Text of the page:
My bill was…

9:02 pm—My wife and I parked beside the bay, facing the water, to watch the fireworks. I hear the distant sound of children laughing in the night. The popping of far-off bottle rockets.

It’s July Fourth and it’s been a weird day. I can’t pinpoint why. Maybe it’s because it’s been overcast. Maybe because we’ve been quarantining for a 42,382 days. Maybe because this year’s holiday has about as eventful as watching the Lawrence Welk Orchestra play “Beer Barrel Polka.”

Which is exactly what I did this afternoon. A cable channel was playing “Lawrence Welk Show” reruns. I watched about four male singers in sparkly ascots sing “Red Sails in the Sunset” while Myron Floren showed the world how the accordion should be handled.

And now I am here to watch the fireworks before going home to remove my teeth and go to bed.

There are a few other cars here tonight. Maybe four. In the vehicle beside ours are young kids. Their car windows are down, they eat red-white-and-blue popsicles.

They say little-kid things like, “COOL!” And: “COOLCOOLCOOL!”


believe this is the only word they know.

“Hey! Look!” one kid shouts to the other, pointing at any object ranging from a booger to a live water buffalo.

The other kid will say, “COOL!”

Their mother is young. Wiry. She sits upon the hood of her car—a mid-90s Nissan. When she arrived earlier, her vehicle made a loud noise. CLACK! CLACK! CLACK!

Her Nissan needs a new CV axle. I know this because I once had a ‘98 Altima with the same problem. You could hear me coming from a mile away.

The woman looks tired. She’s kept the same cigarette going for the last thirty minutes while playing on her phone.

“MOM! Can we have another popsicle?”

“As long as you share!” says Mom.


I get the feeling that this woman is so tired that she wouldn’t…

It’s for the kids, really. Carol does it all for the kids. The American-flag decorations, the cookouts, the fireworks, and the patriotic bunting in the backyard. It’s all for them.

It’s going to be an interesting holiday. Normally, Carol’s family throws a shindig for the Fourth. But not this year.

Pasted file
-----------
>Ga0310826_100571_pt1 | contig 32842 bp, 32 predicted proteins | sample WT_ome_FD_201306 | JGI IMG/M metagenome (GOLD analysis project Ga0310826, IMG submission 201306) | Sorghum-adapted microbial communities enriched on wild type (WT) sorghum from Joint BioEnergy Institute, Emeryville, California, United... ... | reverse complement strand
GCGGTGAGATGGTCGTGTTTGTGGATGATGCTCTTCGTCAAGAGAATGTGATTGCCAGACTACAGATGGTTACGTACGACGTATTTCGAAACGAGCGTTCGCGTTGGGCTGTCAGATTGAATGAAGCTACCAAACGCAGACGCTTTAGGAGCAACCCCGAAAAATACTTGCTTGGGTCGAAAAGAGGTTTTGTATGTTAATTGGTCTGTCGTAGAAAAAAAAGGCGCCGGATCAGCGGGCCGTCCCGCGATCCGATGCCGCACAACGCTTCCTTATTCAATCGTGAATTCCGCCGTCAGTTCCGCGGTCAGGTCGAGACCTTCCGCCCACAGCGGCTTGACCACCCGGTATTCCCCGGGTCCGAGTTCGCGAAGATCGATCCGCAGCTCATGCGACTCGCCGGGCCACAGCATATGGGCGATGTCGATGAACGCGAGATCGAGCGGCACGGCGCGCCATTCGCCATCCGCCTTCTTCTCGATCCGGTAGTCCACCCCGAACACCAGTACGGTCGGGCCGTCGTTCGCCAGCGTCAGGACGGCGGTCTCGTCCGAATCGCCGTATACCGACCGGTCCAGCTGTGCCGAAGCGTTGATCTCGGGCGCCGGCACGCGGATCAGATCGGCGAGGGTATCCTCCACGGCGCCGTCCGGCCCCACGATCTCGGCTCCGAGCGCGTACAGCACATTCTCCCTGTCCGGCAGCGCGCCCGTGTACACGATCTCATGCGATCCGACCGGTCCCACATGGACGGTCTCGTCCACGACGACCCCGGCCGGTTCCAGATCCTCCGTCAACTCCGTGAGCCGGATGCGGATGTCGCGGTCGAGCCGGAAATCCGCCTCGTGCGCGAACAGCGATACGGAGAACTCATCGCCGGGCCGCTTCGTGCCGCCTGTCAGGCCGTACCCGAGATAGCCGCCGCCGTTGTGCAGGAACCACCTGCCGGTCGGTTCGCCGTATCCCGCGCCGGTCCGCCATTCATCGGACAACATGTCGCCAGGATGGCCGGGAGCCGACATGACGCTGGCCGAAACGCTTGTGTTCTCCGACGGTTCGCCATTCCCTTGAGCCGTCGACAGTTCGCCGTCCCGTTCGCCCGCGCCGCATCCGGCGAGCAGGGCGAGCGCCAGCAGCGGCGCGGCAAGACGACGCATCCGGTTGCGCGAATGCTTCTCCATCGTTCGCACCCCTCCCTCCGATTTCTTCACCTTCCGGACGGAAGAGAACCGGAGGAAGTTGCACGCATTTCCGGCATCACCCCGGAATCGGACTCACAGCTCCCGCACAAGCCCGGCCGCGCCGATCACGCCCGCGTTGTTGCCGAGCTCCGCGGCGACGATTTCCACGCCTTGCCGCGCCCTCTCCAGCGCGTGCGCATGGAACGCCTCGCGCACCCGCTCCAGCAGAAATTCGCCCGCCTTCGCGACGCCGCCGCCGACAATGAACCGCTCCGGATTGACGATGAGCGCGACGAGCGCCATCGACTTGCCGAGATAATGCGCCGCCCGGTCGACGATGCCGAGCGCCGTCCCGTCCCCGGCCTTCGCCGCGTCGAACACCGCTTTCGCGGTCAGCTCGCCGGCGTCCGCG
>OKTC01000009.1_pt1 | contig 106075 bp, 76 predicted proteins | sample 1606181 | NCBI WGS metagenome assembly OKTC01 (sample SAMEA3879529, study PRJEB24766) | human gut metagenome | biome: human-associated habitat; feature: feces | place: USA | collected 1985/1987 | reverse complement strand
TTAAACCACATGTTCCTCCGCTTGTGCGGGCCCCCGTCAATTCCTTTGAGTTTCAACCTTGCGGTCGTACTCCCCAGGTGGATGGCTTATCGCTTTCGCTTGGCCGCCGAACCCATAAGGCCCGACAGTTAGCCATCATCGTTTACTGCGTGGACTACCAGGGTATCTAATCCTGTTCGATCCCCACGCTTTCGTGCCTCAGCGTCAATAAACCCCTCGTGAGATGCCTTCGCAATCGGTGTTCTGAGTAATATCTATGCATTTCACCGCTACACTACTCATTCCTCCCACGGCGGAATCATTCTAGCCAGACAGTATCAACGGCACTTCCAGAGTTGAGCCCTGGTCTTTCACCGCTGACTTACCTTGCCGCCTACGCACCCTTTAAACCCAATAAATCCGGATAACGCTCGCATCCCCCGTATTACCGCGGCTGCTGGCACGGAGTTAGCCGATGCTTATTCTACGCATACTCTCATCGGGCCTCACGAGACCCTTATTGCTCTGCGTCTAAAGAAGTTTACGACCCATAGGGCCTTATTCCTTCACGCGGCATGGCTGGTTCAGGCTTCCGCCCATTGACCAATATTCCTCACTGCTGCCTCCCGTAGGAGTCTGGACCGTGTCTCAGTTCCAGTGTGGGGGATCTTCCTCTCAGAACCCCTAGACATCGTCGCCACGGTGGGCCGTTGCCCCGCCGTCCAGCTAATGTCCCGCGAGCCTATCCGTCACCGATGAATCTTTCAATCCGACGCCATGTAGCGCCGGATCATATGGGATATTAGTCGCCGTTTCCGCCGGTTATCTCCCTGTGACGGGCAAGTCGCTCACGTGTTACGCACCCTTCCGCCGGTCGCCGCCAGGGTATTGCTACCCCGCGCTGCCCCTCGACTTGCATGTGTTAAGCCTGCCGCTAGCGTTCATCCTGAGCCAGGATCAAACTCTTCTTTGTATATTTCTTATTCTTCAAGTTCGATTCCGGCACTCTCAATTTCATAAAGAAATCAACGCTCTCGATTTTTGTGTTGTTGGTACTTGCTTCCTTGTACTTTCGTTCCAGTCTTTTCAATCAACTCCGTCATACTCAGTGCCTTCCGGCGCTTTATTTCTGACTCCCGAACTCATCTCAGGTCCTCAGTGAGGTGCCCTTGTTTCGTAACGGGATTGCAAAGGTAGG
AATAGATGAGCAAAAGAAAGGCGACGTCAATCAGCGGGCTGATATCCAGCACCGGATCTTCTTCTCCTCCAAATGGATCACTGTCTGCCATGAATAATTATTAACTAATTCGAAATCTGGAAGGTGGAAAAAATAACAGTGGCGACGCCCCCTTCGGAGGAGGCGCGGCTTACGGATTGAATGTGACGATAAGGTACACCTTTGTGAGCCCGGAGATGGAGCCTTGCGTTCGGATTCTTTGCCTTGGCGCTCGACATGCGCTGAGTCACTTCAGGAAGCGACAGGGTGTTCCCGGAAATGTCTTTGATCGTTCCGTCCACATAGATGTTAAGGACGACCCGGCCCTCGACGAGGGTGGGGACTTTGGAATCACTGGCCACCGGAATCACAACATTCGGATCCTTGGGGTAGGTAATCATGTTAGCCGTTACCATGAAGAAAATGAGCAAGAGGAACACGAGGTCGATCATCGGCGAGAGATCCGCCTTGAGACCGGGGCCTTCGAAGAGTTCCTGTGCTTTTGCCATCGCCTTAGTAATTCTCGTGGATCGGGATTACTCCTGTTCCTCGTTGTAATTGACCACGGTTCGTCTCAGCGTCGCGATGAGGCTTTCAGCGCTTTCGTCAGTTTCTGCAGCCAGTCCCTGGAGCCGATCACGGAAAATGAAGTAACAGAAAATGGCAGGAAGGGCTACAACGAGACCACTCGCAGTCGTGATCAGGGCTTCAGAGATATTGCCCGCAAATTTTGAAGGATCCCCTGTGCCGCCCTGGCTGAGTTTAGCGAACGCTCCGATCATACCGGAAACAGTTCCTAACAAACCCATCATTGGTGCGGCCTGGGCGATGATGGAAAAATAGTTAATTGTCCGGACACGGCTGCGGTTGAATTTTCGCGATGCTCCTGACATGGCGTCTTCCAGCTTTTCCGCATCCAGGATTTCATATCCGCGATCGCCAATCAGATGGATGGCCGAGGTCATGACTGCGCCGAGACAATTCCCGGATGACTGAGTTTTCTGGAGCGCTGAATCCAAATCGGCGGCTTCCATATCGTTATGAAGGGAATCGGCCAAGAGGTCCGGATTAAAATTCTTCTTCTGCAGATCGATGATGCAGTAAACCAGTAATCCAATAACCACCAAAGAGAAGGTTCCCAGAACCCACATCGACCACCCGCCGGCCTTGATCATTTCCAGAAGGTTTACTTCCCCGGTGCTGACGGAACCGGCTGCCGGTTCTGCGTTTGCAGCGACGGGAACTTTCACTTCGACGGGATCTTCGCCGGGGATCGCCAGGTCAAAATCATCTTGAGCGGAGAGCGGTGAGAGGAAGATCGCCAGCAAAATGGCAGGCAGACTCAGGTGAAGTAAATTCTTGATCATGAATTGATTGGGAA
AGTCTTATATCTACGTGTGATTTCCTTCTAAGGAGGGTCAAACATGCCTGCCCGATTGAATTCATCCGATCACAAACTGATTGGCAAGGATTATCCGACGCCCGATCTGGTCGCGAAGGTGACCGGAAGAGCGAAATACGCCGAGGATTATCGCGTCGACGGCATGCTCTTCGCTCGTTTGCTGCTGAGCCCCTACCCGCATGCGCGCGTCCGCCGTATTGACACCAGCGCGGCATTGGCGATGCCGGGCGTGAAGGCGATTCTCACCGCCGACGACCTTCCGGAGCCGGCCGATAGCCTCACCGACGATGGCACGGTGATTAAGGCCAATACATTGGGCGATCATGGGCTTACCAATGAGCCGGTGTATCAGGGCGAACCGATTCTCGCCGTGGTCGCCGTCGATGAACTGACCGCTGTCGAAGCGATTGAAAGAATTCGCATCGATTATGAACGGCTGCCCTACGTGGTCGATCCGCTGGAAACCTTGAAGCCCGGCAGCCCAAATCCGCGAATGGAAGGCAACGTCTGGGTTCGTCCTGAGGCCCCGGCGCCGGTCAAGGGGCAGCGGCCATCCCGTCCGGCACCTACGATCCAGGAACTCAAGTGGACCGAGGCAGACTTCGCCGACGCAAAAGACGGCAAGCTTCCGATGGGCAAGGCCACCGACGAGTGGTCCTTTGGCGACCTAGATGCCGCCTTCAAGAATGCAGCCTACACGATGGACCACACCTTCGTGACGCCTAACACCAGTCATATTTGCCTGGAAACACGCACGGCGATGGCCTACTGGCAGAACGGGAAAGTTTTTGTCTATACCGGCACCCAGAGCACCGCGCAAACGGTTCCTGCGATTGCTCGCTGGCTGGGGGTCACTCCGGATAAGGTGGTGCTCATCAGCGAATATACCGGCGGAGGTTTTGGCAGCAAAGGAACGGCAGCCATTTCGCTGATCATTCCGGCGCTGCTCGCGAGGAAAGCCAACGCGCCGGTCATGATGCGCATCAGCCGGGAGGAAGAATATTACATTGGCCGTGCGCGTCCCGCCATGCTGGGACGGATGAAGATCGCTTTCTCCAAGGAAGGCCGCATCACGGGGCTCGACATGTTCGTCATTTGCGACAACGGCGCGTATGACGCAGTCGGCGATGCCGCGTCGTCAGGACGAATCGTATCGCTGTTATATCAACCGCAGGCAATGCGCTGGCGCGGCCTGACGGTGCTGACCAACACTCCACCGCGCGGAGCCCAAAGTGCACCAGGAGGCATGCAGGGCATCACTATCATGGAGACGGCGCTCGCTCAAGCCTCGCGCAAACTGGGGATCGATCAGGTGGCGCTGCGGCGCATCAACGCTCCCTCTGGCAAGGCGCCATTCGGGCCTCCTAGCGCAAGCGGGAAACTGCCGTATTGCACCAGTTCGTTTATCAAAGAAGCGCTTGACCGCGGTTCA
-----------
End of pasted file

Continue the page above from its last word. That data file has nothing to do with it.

Carol comes from a German family. Her great-grandparents came to the U.S. by boat. So all the ancient ways go unremembered. Carol’s grandkids, for instance, actually eat ketchup on their hotdogs.

My grandfather would roll in his grave.

The Fourth has always been the holiday when Carol’s family would visit. A big reunion. They would tell their children about the old days, and about baling hay on a Georgia farmstead. Kids love these stories.

But today there will be only three people at Carol’s house. One husband. An adult daughter. One grandchild.

There are summer disappointments like this happening all over the nation. Coronavirus is spreading faster than pee in a public pool, and everyone’s Fourth is affected.

In Ohio, Upper Arlington’s parade is marching a longer route so people can space themselves

several miles apart. Let us pray for the tuba players.

In Texas, Willie Nelson will throw his annual picnic concert—sort of. It will be a digitized virtual concert.

In Albuquerque, fireworks will be launched from four spots throughout the city so people can watch from the safety of porches.

And Carol’s family of four will eat hotdogs and potato salad in their backyard.

“The fireworks,” says Carol. “That’s all my grandkids are worried about. This virus doesn’t scare them, these kids want fireworks.”

Who doesn’t?

There will be a display downtown that people can watch from their cars. Carol will take the grandkids. They will eat ice cream in the front seat and watch the sky light up like… Well. The Fourth of July.